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LINCOLN — State Auditor Mike Foley offered an apology Friday for comments he made last week about the financial skills of low-income Nebraskans.
In a letter published in today's Omaha World-Herald, Foley said he had not chosen his words carefully and was speaking in sweeping generalities when he made the comments.
“I apologize to anyone who may have found my remarks hurtful,” he said, adding that he and his staff are working to repair leaks in the social safety net.
The statements at issue were part of a presentation Foley gave at an Americans for Prosperity seminar in Lincoln.
According to a recording of the event, he said: “Now if you are a low-income person, you're probably not managing your money very well anyway. Sorry to stereotype, but that's true.”
State Sen. Jeremy Nordquist of Omaha and state Democratic Party Chairman Vince Powers criticized Foley for the remarks and called for him to apologize.
At the time, Nordquist said the auditor appeared to be disconnected from the reality that thousands of families live paycheck to paycheck, struggle to afford the basics and have few assets.
On Friday, Nordquist said Foley was doing the right thing by admitting that he misspoke and that his comments were inappropriate.
"It takes a big person to admit when they are wrong," Nordquist said. "Too many politicians today throw around divisive rhetoric and refuse to take responsibility when they cross the line. I genuinely thank Auditor Foley for his sincere apology."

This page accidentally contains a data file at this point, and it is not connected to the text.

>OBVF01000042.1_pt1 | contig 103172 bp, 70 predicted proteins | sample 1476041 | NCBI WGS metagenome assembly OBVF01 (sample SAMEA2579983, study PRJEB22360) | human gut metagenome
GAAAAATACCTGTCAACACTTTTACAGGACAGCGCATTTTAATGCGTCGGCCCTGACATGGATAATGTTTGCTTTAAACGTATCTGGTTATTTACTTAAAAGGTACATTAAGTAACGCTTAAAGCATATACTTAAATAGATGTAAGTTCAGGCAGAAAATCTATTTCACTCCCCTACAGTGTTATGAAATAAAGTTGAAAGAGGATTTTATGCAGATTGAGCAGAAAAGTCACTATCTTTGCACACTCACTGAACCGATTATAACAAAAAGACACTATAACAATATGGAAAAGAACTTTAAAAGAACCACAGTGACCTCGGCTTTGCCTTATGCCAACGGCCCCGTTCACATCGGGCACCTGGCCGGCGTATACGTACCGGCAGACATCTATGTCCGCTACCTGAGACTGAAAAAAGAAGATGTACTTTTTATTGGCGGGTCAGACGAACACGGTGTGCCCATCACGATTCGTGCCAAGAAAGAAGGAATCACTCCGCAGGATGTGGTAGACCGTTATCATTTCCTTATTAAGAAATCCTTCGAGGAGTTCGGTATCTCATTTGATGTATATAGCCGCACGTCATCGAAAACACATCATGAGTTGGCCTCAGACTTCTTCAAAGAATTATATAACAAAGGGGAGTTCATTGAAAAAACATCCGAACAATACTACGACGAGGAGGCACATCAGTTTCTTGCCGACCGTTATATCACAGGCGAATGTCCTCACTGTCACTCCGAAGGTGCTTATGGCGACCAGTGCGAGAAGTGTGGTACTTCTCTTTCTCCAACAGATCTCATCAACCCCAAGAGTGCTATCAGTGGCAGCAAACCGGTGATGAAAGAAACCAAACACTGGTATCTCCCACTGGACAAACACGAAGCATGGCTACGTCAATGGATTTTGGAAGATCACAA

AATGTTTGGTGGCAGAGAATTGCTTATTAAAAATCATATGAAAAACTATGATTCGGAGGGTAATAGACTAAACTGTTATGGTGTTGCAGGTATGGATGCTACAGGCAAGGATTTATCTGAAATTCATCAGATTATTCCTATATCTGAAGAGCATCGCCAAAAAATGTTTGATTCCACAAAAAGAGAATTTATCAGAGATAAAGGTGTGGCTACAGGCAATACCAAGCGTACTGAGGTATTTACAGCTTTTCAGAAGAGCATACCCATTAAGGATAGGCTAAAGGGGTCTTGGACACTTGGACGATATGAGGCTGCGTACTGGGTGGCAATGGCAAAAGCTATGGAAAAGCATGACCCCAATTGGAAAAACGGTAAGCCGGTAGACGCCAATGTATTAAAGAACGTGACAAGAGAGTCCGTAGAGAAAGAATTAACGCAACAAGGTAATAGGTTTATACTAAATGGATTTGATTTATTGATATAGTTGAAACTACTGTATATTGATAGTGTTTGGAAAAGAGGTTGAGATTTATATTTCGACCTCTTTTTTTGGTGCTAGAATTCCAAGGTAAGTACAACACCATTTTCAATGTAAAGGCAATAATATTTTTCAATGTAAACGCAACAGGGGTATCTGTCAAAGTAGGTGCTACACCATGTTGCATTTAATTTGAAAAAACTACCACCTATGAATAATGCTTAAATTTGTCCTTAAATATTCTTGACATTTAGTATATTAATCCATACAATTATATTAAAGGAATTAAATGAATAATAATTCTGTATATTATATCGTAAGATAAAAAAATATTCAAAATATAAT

In his letter, Foley said money management problems plague citizens at all income levels.
“Many low-income Nebraskans do an exemplary job of raising their families and contributing to society through creativity, thrift and a remarkable work ethic,” he said.
He also said that “our dignity as human persons is never to be measured by the size of our incomes or quantity of assets.”
Powers was only partially mollified by the letter, calling it “one of those lame, if-you're-offended” apologies.
“I'm glad he's at least somewhat apologized,” Powers said.
Foley made the controversial remarks while describing his office's recent audits, many of which focused on problems within programs operated by the State Department of Health and Human Services.
The comments related to an energy assistance program.
Foley's audit found that HHS had sent emergency assistance checks directly to households, in violation of agency rules. He said many people receiving the checks did not spend them on heating and cooling costs.
Foley's Public Pulse apology
A week ago, while speaking to a citizens group, I made a statement that has now received wider circulation and has generated considerable controversy. By not choosing my words carefully and by speaking with a sweeping generalization, I gave the impression that low income persons probably have poor money management skills.
The brief remark, as part of a 90 minute presentation, has been interpreted by some as disparaging to hardworking Nebraskans who live paycheck to paycheck, play by the rules, and pay their taxes.
Deficient money management skills plague citizens at all income levels and there are societal costs that need to be acknowledged. It is indisputable that many low-income Nebraskans do an exemplary job of raising their families and contribute to society through creativity, thrift and a remarkable work ethic.
Our dignity as human persons is never to be measured by the size of our incomes or quantity of assets and many of us are only a serious medical incident or employer downsizing away from severe financial stress which can justify public assistance. But for the grace of God, there go I.
It is a privilege to serve in public office and I apologize to anyone who may have found my remarks hurtful as my staff and I work hard to protect taxpayer interests and to ensure that the social safety net which today leaks away tens of millions of dollars is repaired.